Black Lives Matter

Written by Karen Stollznow, author of ‘On the Offensive

What do people mean when they say, “Black Lives Matter?”

“Black Lives Matter” is a slogan and a social movement in response to the historical and current social and systemic racism and violence perpetuated against Black people.

Where did the phrase come from?

In 2012, 17-year-old African-American Trayvon Martin was walking home in Sanford, Florida, having just purchased a packet of Skittles from a convenience store. He was spotted by local resident George Zimmerman who reported Martin to local police as “suspicious.” Martin was innocent of any crime, although Zimmerman confronted the young man and fatally shot him, claiming the act was in self-defense. He was acquitted of his crime. Following this incident the hashtag #BlackLivesMatter began appearing on social media, in support of Martin and in protest of social and systemic racism. This incident inspired the Black Lives Matter movement, which was co-founded by three Black community organizers: Alicia Garza, Patrisse Cullors, and Opal Tometi.

Concerns about systemic and social racism against Black people have been reinvigorated in response to recent high-profile, racially charged incidents in the United States. These include the murder of 25-year-old Ahmaud Arbery, a Black man who was shot while jogging in a south Georgia neighborhood, and also the murder of George Floyd, a 46-year-old Black man who died in Minneapolis, Minnesota, after a white police officer knelt on Floyd’s neck for almost nine minutes while the man was handcuffed. These tragic events inspired worldwide protests that have raised awareness of social and systemic racism and led to a resurgence of the Black Lives Matter movement and its motto.

When the Black Lives Matter motto initially arose, the phrase “All Lives Matter” soon sprang up in response, ostensibly to argue that all lives matter because we are all human beings. Black Lives Matter was misconstrued as confrontational, divisive, and exclusionary.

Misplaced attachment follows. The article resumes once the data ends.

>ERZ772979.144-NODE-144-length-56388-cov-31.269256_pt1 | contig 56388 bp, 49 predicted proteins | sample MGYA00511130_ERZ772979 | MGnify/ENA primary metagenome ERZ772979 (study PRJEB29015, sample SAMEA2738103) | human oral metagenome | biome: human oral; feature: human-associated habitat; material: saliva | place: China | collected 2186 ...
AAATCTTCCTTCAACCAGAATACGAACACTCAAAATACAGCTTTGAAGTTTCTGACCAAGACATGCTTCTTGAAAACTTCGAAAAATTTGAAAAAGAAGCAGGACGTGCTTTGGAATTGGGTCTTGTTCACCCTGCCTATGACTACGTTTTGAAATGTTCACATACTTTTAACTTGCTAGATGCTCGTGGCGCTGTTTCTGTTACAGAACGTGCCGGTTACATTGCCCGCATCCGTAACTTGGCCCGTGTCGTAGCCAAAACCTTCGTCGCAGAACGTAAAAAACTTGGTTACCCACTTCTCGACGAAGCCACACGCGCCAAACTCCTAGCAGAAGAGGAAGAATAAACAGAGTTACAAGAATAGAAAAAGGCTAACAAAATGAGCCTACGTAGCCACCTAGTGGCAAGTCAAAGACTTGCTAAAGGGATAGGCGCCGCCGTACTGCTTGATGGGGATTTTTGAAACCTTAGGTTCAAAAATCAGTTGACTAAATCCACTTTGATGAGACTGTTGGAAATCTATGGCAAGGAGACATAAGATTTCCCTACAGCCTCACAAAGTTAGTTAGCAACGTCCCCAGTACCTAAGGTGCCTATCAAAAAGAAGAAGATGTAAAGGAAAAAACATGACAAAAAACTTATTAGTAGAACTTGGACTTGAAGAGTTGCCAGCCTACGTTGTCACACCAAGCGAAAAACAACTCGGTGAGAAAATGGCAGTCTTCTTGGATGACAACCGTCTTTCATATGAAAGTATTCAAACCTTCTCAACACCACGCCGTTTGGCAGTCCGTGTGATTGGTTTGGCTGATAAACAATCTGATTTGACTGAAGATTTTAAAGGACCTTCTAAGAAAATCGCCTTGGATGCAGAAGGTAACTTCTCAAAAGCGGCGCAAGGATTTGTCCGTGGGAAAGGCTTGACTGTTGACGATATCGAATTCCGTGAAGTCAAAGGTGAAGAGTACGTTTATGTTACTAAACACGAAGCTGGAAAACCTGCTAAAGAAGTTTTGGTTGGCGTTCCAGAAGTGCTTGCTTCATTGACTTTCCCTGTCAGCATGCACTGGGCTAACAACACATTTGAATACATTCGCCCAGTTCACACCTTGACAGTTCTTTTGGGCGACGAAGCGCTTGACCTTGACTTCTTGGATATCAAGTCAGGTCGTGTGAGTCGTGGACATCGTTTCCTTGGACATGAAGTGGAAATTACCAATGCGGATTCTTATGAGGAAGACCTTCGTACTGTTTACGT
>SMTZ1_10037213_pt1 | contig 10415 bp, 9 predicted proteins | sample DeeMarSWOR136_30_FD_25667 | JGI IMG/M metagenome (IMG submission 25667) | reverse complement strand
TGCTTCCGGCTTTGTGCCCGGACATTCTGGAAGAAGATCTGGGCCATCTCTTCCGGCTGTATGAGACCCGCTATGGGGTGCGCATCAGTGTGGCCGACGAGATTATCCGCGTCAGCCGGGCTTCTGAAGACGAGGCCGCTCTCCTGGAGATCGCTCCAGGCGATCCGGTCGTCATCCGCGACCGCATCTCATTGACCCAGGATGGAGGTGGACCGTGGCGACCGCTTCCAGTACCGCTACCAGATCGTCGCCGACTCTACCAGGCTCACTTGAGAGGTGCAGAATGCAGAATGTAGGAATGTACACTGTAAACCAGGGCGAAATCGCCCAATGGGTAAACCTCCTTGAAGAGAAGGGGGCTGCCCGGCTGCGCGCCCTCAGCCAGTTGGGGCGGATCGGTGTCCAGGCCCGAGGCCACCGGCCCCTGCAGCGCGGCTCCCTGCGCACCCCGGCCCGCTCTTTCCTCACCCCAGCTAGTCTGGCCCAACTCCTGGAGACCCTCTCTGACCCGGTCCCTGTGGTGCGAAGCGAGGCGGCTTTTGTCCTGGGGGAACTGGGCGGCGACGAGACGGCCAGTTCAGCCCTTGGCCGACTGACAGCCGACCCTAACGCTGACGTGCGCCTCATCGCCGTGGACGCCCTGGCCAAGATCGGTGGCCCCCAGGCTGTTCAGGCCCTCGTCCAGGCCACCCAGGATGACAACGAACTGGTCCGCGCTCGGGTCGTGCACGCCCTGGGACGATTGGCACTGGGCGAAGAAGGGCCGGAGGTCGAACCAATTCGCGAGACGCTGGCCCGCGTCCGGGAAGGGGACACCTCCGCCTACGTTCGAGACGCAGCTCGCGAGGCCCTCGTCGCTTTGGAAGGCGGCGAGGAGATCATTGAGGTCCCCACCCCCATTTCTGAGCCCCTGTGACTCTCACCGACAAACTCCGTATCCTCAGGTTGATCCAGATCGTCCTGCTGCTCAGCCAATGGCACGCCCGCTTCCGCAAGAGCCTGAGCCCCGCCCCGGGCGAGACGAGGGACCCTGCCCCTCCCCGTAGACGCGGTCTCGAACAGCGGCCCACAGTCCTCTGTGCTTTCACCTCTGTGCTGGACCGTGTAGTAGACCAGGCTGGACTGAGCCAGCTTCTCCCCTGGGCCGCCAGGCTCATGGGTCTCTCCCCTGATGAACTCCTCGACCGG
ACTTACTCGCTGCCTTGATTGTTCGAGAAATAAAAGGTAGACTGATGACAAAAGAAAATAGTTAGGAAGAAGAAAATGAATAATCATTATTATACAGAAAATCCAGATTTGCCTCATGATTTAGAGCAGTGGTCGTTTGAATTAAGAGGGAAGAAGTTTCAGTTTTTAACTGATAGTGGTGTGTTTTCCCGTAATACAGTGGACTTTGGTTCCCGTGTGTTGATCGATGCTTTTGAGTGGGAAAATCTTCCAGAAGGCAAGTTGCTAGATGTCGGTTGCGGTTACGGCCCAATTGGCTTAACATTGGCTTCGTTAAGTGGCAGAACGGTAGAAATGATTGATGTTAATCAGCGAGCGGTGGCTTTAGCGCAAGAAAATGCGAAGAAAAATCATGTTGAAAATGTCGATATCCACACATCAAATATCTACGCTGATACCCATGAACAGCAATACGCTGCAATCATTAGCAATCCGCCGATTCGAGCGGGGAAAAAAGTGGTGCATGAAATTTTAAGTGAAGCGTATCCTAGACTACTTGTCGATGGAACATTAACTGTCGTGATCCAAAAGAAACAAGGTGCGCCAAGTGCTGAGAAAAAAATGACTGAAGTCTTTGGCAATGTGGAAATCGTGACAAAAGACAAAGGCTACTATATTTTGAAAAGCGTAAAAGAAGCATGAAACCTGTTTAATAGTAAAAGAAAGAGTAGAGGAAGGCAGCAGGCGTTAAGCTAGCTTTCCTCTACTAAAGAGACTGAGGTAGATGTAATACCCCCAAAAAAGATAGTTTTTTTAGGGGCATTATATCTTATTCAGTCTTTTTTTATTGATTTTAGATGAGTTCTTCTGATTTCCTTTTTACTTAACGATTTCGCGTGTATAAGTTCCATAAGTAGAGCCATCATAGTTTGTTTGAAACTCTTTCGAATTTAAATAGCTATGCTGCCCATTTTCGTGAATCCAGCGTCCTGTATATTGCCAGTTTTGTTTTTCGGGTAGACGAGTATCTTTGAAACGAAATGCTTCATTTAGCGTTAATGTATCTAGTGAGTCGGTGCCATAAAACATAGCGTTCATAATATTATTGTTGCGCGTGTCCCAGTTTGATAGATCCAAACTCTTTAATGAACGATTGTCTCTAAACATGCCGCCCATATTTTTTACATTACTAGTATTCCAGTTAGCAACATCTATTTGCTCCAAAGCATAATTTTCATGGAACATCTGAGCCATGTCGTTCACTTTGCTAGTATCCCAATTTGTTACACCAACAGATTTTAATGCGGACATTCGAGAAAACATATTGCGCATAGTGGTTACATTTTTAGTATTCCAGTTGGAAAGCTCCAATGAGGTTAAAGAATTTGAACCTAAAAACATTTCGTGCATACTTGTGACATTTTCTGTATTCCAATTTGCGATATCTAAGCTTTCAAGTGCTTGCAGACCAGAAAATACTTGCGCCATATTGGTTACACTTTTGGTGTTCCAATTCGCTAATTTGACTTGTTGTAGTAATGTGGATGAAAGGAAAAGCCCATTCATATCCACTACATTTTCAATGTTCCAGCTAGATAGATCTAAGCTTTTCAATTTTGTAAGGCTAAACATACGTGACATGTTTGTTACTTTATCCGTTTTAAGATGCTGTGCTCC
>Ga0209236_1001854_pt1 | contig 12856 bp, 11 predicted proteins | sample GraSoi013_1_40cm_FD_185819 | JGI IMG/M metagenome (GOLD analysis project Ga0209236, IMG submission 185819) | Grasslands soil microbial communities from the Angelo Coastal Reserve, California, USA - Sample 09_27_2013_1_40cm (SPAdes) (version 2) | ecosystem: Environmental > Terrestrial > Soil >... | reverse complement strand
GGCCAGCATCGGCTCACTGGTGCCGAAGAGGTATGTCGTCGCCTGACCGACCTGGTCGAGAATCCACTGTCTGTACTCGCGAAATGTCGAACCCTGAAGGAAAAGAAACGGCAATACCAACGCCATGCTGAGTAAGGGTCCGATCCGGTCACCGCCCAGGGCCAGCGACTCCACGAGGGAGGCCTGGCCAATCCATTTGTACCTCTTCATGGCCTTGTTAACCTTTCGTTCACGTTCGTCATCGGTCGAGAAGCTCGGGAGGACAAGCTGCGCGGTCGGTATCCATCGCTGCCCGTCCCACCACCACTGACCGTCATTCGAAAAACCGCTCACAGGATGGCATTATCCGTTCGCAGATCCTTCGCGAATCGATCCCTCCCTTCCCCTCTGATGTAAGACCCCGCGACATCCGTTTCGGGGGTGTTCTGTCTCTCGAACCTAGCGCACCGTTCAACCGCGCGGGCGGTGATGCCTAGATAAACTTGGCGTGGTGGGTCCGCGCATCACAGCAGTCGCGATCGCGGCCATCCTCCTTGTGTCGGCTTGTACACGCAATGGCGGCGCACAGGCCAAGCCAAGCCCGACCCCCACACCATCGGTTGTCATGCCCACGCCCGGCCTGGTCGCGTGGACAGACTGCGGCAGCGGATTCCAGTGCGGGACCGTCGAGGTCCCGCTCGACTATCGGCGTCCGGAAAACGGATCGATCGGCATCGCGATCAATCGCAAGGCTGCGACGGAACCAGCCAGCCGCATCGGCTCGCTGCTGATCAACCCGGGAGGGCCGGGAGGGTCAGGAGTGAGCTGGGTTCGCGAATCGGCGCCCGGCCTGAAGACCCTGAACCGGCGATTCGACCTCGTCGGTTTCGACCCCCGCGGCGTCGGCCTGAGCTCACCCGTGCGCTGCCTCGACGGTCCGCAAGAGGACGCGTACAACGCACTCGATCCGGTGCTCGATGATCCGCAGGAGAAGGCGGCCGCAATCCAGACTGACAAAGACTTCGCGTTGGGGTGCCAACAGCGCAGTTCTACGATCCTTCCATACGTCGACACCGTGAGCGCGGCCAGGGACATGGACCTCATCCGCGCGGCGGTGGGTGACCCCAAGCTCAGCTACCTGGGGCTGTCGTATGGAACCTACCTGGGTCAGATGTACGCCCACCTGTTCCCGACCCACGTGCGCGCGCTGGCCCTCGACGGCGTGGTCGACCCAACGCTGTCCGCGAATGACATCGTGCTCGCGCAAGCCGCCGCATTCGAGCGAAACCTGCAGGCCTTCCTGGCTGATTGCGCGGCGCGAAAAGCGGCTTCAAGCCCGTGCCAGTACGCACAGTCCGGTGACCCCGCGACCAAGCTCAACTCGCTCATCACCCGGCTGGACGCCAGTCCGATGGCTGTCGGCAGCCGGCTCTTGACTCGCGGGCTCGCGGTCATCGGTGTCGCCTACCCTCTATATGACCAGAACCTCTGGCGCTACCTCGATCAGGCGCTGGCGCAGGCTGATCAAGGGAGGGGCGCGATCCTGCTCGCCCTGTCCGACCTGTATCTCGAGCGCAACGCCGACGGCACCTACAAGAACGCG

However, Black Lives Matter does not mean that other lives do not matter. Black Lives Matter does not mean that only Black lives matter. In a world where Black people are undeniably discriminated against, in the past and present, Black Lives Matter recognizes that Black lives matter too.

Countering with “All Lives Matter” derails the specific conversation about social and systemic racism against Black people. The saying dismisses, ignores, or denies the problem of racism against Black people, and it effectively shuts down this important discussion.

Black Lives Matter is a phrase that promotes the peaceful protest of racism against Black people. It also calls for immediate action against systemic and social racism. When said by Black people, Black Lives Matter is a declaration that Black lives do indeed matter. It is a cry for protection and recognition. When said by allies, that is, supportive people outside of the group, Black Lives Matter is a motto that acknowledges that Black lives matter, and says we stand in solidarity with members of the Black community.

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